for several pages. We will discuss some of the more interesting ones in
class. If you are not familiar with the material in this section, go
over it before our discussion. Some of the material may be arguable.
of intellectual property does not sound like something you get
the morning with a plan to do. If we call it bootlegging software, it
may sound more familiar. As 2014 began, there was an ongoing story in
the news about retail
stores being hacked by people who stole
customers' name and credit card information. One of the interesting
things about this story relates to this topic: a company that
contracted with one of the retailers was using a free version of an
anti-virus program. That particular program is available for free to
individuals, but not to commercial entities, which means that whoever
installed the program on their computers violated the intellectual
property rights of that software publisher. The text describes a case
in which a community college was found in violation of software
licensing rules, and had to pay fines for doing so. In a corporate
environment, it is not uncommon to have the ability to install software
on as many machines as have, but care must be taken to have the correct
number of licenses to avoid this situation.
Software attacks take
many forms. The text discusses viruses and worms, which are similar in
that they both cause harm. A virus typically requires
a carrier to infect a system,
like an email, an instant message, or a program that the user runs. A
major difference between worms
and viruses: once it is started, a worm
can replicate itself across connected computer systems by itself. It
does not need a carrier. If a worm-infected computer is on a network,
the worm can attack any running computer connected to that network: it
does not require cooperation from the user. Worms are more dangerous
due to their self driven nature. Once a worm is detected in a system,
each device on the network must be scanned for it, cleaned if
necessary, and prevented from accessing the network until this is done.
Trojan horse programs are named for the myth of a wooden horse
that was used to smuggle Greek soldiers inside the walls of Troy. A
program of this sort has two aspects: what we are told it does, and
what it actually does. In some cases, Trojans may do
what they say, but they also have a hidden malicious purpose which is
what puts them in this category. A classic ploy used by Trojans is to
pretend not to be a program at all. A file may have a .exe extension,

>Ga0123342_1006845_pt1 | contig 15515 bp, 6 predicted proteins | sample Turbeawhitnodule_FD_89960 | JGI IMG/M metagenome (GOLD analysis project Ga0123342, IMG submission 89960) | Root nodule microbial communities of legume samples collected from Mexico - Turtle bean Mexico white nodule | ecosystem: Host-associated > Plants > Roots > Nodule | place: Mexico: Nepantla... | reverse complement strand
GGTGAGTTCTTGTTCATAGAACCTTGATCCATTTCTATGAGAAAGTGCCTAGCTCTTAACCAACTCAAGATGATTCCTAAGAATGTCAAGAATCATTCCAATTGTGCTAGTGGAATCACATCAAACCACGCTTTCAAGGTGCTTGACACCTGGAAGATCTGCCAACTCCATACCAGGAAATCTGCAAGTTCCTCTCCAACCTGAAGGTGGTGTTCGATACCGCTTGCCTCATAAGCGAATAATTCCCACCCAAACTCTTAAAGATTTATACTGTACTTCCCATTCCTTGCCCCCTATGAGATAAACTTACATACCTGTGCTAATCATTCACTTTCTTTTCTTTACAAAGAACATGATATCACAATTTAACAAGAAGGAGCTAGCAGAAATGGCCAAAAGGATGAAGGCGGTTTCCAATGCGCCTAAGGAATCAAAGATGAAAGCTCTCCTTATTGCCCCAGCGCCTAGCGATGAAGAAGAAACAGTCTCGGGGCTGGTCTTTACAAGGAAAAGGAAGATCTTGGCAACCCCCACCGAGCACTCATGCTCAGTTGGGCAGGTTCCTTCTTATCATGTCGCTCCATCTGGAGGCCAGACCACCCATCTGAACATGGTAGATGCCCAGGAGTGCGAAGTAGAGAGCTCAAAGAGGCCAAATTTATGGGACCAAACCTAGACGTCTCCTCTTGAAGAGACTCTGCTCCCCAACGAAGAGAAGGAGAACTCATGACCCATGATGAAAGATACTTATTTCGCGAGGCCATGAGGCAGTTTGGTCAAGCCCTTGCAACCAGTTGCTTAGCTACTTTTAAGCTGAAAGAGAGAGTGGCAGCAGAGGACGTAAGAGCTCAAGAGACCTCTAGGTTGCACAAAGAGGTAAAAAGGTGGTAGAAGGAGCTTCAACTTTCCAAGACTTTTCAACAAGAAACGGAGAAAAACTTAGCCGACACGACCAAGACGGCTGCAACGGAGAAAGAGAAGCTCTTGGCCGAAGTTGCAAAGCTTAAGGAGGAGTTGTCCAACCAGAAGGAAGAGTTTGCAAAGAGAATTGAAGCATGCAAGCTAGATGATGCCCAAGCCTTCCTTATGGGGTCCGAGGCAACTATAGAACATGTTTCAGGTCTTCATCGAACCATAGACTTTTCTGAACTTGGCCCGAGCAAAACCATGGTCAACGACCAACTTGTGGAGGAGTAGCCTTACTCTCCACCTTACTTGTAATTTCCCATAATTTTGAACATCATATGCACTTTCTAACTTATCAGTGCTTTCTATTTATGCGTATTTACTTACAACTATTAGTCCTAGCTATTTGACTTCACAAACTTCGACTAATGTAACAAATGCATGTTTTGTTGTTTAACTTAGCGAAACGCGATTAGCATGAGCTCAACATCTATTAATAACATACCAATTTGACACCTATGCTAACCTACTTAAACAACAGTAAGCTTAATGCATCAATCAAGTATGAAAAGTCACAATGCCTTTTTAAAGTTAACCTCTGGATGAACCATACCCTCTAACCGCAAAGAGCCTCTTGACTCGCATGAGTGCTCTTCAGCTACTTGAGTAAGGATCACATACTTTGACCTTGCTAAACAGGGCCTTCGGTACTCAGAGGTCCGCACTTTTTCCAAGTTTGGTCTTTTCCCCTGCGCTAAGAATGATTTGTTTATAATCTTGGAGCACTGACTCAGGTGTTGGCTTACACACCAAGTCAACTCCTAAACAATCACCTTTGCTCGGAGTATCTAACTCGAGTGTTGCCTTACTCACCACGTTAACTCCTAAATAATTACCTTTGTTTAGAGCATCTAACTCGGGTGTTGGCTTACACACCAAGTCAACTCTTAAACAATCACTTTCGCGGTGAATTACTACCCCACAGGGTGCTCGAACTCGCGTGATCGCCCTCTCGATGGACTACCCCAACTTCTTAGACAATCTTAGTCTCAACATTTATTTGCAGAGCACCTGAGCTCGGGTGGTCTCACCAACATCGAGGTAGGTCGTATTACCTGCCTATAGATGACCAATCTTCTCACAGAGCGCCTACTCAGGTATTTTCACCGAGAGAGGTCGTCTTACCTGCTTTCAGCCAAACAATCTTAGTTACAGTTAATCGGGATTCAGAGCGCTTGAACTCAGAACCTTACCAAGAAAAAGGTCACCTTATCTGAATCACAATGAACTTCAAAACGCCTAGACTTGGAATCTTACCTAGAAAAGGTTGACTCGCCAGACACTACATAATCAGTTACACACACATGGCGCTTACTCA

but the characters .docx may occur in the name immediately before it.
If a Windows computer is using the default (idiotic!)
configuration, the actual .exe extension will be hidden
from the user, and the user may think it is only a Word document. I
always tell my computers to show me the entire file name. It's lazy and
dangerous to do otherwise.
Degradation of service
can happen if a system is attacked and not taken down but kept from
running well. If an attacker keeps the target system's web servers too
busy to conduct business as usual, customers will tire of the wait and
shop elsewhere. That, by the way, is if the attacker is being nice. If
the attacker is more serious, the attack becomes a Denial of Service (DoS) attack, whose goal is to keep
the system so busy that no real customers can use it.
The text discusses some categories used to
- phreaker - an "ancient" category, it
refers to hackers who used tone or line frequency devices to hack
telephone systems in the 1970s and earlier
- hackers, expert hackers,
elite hackers - one of the buzzwords of
computer system geeks, hacker
can mean anything; it is generally accepted to mean someone with more
skill than an average user, may be a white hat (good guy) or black hat
(bad guy). A hacker may break into a system for a thrill, to show off,
or to cause some kind of damage.
- script kiddies, novice hackers
- attackers who use hacking tools that ttheyy don't really understand
- spies - computer attackers who are looking
for specific data from specific systems
- employees - Computer security includes the
concept of protecting data from people who aren't authorized to access